The New York Times (NYT) has unveiled new details regarding its bid to fight the spread of fake news through blockchain technology. Known as the News Provenance Project, the new platform will be built on the Hyperledger Fabric, a permissioned and open-source blockchain framework hosted by the Linux Foundation.
Fake news has become rampant in modern days, with a study by the Pew Research Center revealing that people are being increasingly drawn to fake sensational news. The News Provenance Project will seek to combat this by launching a platform for recording and sharing metadata about published media.
The first phase of the project is currently underway and will run throughout the year. In this phase, the NYT and its partner companies will turn their “technical and user research into a proof of concept, focused on photojournalism, to demonstrate how this system could work at scale.”
News organizations generally record the location and time when a video or photo is captured. They also record who took the photo or video and the steps taken during the editing and publishing process. While this metadata could prove a useful tool in the fight against fake news, the publishers lack a reliable mechanism for distributing it to systems that users rely on such as messaging apps and social media.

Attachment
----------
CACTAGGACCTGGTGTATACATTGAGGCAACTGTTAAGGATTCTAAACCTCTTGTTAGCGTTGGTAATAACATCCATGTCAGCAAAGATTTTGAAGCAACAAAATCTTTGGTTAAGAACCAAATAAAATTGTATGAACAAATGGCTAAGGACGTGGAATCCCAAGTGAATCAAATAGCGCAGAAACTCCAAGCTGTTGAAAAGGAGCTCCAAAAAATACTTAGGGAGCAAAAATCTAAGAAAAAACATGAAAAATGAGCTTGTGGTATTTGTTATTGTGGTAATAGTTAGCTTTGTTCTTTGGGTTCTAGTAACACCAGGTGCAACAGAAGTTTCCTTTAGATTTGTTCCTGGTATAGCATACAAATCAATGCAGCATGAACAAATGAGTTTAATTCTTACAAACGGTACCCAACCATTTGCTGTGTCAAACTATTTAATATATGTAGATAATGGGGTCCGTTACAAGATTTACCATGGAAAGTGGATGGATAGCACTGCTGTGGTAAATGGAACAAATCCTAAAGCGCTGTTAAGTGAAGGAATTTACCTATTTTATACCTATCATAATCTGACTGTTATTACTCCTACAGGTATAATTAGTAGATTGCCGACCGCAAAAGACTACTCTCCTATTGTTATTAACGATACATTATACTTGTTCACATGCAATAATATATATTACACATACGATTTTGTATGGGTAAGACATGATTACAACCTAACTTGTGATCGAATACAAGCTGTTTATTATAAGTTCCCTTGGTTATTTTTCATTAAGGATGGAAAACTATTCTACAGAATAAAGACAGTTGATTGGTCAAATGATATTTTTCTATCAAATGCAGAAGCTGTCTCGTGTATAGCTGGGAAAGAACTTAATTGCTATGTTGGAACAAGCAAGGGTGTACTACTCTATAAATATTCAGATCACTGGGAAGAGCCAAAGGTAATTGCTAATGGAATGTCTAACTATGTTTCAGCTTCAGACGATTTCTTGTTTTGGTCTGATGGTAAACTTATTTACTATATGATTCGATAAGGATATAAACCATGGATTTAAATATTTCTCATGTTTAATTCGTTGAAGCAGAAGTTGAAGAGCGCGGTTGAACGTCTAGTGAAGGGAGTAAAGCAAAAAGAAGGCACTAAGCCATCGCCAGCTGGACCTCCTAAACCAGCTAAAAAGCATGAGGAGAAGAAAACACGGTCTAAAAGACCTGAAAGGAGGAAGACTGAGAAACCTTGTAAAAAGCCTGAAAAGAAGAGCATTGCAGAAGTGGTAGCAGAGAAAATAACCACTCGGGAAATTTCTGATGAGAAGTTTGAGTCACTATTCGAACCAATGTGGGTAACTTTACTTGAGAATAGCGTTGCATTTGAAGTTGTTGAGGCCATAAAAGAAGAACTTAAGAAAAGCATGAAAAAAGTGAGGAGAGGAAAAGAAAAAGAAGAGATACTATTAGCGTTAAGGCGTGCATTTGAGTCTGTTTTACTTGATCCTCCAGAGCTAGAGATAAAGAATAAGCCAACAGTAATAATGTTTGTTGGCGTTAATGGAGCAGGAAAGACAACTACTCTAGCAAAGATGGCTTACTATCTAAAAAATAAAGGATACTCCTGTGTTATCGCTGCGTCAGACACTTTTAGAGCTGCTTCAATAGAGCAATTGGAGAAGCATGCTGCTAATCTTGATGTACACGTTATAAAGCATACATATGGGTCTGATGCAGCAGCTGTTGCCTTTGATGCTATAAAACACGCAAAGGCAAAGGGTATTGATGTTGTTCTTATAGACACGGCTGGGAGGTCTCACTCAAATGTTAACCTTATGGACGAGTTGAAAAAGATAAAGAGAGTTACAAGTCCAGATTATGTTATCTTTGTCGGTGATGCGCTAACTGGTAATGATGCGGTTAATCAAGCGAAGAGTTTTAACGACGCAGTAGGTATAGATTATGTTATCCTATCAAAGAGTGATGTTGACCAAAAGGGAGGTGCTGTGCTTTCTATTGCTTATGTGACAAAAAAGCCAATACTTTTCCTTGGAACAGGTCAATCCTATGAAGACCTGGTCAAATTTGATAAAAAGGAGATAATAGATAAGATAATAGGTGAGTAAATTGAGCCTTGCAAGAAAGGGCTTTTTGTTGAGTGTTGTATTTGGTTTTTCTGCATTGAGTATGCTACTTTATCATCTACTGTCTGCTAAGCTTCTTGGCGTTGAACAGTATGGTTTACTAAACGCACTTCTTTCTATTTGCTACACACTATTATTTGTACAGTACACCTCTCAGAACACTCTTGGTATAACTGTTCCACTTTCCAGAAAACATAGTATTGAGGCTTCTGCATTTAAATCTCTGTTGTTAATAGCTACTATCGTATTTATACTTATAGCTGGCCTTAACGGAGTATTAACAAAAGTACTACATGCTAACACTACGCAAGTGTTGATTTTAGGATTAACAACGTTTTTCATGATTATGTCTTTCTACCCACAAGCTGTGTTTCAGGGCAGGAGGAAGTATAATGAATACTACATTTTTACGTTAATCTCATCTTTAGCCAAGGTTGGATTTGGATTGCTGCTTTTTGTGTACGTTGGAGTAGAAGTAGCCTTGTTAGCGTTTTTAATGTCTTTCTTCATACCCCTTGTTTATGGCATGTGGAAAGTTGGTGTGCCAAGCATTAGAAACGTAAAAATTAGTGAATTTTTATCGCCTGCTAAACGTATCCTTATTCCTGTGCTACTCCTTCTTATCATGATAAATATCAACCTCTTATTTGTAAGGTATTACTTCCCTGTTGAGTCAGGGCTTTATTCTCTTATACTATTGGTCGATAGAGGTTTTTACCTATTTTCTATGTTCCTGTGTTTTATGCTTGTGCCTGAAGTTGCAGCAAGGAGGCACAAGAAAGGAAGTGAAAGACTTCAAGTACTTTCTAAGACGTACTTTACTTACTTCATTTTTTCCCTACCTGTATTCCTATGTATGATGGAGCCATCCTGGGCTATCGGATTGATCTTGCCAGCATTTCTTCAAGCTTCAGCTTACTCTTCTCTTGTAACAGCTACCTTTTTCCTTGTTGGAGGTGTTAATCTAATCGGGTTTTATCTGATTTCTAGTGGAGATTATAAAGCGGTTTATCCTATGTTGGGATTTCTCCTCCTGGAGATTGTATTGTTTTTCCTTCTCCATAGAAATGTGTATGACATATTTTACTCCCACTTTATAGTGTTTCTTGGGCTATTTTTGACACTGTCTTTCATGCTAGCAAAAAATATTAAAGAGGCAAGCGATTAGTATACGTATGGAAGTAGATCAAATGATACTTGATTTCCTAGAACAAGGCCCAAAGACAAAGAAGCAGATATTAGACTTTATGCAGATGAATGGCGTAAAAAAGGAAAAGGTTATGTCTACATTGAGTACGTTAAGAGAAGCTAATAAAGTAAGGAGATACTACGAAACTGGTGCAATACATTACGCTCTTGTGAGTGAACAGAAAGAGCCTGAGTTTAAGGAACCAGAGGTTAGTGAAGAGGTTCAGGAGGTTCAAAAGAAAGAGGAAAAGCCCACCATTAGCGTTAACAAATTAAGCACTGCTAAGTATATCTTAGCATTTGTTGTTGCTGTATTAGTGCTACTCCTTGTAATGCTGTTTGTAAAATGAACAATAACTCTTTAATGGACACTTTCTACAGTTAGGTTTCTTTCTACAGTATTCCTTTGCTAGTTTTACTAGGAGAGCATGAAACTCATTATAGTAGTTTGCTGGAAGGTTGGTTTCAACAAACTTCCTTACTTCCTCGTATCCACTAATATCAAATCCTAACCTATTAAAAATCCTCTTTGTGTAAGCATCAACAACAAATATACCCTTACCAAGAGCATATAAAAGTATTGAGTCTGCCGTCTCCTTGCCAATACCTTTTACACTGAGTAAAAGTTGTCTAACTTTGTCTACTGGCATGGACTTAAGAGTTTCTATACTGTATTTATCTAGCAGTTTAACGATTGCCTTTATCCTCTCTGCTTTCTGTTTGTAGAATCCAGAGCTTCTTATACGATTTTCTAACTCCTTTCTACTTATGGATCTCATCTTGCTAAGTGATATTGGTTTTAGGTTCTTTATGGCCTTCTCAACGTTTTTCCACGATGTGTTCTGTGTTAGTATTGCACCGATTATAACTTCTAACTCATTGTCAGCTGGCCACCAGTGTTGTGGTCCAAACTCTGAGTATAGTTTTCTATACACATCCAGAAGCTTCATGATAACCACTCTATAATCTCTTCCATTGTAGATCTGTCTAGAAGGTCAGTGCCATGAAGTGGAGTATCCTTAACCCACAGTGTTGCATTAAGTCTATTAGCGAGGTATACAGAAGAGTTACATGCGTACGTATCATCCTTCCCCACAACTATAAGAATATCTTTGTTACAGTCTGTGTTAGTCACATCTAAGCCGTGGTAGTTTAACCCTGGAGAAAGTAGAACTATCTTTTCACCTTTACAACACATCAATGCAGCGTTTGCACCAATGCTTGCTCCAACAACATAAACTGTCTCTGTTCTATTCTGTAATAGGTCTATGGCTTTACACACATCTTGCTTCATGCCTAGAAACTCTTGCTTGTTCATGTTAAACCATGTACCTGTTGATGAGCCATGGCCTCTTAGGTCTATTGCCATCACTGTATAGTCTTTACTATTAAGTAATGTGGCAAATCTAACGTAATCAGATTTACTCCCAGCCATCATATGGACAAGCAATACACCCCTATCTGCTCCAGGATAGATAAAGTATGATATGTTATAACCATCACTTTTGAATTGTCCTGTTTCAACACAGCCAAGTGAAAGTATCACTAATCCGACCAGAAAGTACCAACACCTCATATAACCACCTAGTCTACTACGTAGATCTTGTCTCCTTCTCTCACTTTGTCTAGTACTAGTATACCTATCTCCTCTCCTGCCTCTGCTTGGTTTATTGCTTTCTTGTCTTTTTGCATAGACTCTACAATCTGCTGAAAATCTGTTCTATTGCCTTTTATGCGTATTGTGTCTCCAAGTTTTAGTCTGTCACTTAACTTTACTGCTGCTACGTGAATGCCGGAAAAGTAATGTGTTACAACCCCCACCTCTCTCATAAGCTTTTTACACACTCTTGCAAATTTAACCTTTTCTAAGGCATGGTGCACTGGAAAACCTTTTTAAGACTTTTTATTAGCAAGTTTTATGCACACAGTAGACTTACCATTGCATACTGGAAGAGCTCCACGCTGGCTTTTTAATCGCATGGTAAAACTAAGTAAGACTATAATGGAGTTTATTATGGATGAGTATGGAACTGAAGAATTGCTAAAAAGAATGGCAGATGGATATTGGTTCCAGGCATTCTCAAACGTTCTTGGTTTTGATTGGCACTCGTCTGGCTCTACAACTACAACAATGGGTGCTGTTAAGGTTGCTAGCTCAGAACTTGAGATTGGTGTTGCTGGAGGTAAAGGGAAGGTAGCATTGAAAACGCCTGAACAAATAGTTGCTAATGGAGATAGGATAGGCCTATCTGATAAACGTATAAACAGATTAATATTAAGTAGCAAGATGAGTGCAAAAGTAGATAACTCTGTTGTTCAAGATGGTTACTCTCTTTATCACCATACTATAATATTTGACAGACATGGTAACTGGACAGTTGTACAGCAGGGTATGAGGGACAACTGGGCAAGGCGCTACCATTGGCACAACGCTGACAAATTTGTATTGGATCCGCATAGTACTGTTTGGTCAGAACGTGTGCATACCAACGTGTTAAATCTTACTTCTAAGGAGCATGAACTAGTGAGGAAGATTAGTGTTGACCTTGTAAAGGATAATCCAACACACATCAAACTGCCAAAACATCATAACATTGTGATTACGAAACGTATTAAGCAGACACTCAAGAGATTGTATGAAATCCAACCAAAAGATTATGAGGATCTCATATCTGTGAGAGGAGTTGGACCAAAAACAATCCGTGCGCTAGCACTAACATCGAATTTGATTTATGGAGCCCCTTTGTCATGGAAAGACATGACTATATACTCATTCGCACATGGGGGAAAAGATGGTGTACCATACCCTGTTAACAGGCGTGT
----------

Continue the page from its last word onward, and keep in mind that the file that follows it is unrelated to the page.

“The News Provenance Project aims to close this gap by establishing a set of signals that can travel with published media anywhere that material is displayed: on social media, in group chats, in search results and emails, and so on.”
The Times, which is the third most widely circulated newspaper in the U.S., called on all stakeholders in the media industry to join the initiative. It stated:
A successful outcome would eventually require the participation of a majority of the media ecosystem, both to ensure solutions work for all parties, and to implement the system that takes shape. To that end, we are seeking collaborators to lend expertise and help us hone the implementation.
The company also hailed the impact that blockchain technology has in the media industry. Sasha Koren, the project lead wrote in a blog post, “Its underlying structure as a ‘distributed ledger’ is useful for this project because it makes the records of each change traceable: files are not so much changed as built upon. Any updates to what is published are recorded in a sequential string (or “blocks” in a “chain”) with the string of those changes adding up to create a provenance.”
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